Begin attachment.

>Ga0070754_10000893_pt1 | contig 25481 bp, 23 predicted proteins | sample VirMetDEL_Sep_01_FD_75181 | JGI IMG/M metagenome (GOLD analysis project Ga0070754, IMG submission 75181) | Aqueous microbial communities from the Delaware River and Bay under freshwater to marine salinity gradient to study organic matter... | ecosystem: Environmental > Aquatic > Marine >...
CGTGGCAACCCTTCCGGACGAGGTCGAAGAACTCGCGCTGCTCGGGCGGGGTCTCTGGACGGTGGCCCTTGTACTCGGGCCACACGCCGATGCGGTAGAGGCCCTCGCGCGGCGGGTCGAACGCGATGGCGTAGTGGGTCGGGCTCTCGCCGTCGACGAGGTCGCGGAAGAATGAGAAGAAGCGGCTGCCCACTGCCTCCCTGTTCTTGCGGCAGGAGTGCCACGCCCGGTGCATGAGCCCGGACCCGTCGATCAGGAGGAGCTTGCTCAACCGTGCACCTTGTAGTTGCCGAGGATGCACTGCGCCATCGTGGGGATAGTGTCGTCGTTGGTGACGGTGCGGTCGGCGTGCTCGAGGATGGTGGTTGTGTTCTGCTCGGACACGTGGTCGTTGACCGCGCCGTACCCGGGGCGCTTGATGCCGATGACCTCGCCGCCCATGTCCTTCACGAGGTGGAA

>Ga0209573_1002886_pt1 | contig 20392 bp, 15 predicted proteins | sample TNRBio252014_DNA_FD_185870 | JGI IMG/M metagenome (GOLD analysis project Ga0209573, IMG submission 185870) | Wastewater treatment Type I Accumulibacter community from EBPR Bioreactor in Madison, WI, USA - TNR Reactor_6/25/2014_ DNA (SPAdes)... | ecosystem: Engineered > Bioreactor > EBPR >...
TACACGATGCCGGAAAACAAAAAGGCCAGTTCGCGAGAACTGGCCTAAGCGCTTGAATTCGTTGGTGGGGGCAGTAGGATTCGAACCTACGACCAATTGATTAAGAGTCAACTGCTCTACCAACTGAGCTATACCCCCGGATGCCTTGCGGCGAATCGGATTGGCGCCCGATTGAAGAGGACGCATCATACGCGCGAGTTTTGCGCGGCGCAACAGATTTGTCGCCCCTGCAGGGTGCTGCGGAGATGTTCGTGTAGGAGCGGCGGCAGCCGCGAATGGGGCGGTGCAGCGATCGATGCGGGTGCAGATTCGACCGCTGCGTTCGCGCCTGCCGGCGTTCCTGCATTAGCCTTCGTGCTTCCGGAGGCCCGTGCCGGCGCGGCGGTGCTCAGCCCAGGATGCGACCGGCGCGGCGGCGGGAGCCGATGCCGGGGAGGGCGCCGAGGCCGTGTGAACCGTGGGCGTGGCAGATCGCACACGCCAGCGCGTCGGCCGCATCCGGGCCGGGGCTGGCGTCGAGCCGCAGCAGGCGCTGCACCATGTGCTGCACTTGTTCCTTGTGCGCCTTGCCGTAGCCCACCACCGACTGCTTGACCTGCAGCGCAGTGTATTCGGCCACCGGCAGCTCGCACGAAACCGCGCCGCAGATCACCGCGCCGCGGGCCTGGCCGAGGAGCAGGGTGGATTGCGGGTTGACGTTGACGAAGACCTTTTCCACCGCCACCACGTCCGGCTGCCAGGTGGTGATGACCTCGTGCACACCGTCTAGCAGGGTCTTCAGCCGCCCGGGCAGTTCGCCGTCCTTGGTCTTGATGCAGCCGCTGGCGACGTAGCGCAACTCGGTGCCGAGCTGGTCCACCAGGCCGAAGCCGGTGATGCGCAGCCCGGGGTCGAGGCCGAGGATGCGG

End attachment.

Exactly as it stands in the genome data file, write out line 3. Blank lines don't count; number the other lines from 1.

>Ga0209573_1002886_pt1 | contig 20392 bp, 15 predicted proteins | sample TNRBio252014_DNA_FD_185870 | JGI IMG/M metagenome (GOLD analysis project Ga0209573, IMG submission 185870) | Wastewater treatment Type I Accumulibacter community from EBPR Bioreactor in Madison, WI, USA - TNR Reactor_6/25/2014_ DNA (SPAdes)... | ecosystem: Engineered > Bioreactor > EBPR >...